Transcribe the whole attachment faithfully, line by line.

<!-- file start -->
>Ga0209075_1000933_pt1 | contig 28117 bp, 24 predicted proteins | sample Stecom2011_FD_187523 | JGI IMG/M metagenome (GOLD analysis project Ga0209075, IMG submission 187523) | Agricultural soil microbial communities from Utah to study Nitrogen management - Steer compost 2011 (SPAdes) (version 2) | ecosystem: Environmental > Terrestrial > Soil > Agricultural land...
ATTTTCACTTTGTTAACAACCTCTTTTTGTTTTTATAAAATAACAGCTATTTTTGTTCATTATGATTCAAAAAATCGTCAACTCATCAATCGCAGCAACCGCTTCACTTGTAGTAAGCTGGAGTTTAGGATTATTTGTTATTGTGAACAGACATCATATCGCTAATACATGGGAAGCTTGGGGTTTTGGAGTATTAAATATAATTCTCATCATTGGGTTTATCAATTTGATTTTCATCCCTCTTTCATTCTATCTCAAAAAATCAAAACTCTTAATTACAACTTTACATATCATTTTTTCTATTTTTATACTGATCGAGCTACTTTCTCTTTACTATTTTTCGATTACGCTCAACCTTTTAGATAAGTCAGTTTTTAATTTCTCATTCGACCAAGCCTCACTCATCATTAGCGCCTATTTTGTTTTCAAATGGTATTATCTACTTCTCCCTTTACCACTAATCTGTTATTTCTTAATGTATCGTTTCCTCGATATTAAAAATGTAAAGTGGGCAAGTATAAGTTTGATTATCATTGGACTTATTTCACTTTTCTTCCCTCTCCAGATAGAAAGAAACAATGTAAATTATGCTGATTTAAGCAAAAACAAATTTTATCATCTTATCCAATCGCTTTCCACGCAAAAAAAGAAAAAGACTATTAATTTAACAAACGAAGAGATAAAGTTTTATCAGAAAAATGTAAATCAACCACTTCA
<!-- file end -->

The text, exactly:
>Ga0209075_1000933_pt1 | contig 28117 bp, 24 predicted proteins | sample Stecom2011_FD_187523 | JGI IMG/M metagenome (GOLD analysis project Ga0209075, IMG submission 187523) | Agricultural soil microbial communities from Utah to study Nitrogen management - Steer compost 2011 (SPAdes) (version 2) | ecosystem: Environmental > Terrestrial > Soil > Agricultural land...
ATTTTCACTTTGTTAACAACCTCTTTTTGTTTTTATAAAATAACAGCTATTTTTGTTCATTATGATTCAAAAAATCGTCAACTCATCAATCGCAGCAACCGCTTCACTTGTAGTAAGCTGGAGTTTAGGATTATTTGTTATTGTGAACAGACATCATATCGCTAATACATGGGAAGCTTGGGGTTTTGGAGTATTAAATATAATTCTCATCATTGGGTTTATCAATTTGATTTTCATCCCTCTTTCATTCTATCTCAAAAAATCAAAACTCTTAATTACAACTTTACATATCATTTTTTCTATTTTTATACTGATCGAGCTACTTTCTCTTTACTATTTTTCGATTACGCTCAACCTTTTAGATAAGTCAGTTTTTAATTTCTCATTCGACCAAGCCTCACTCATCATTAGCGCCTATTTTGTTTTCAAATGGTATTATCTACTTCTCCCTTTACCACTAATCTGTTATTTCTTAATGTATCGTTTCCTCGATATTAAAAATGTAAAGTGGGCAAGTATAAGTTTGATTATCATTGGACTTATTTCACTTTTCTTCCCTCTCCAGATAGAAAGAAACAATGTAAATTATGCTGATTTAAGCAAAAACAAATTTTATCATCTTATCCAATCGCTTTCCACGCAAAAAAAGAAAAAGACTATTAATTTAACAAACGAAGAGATAAAGTTTTATCAGAAAAATGTAAATCAACCACTTCA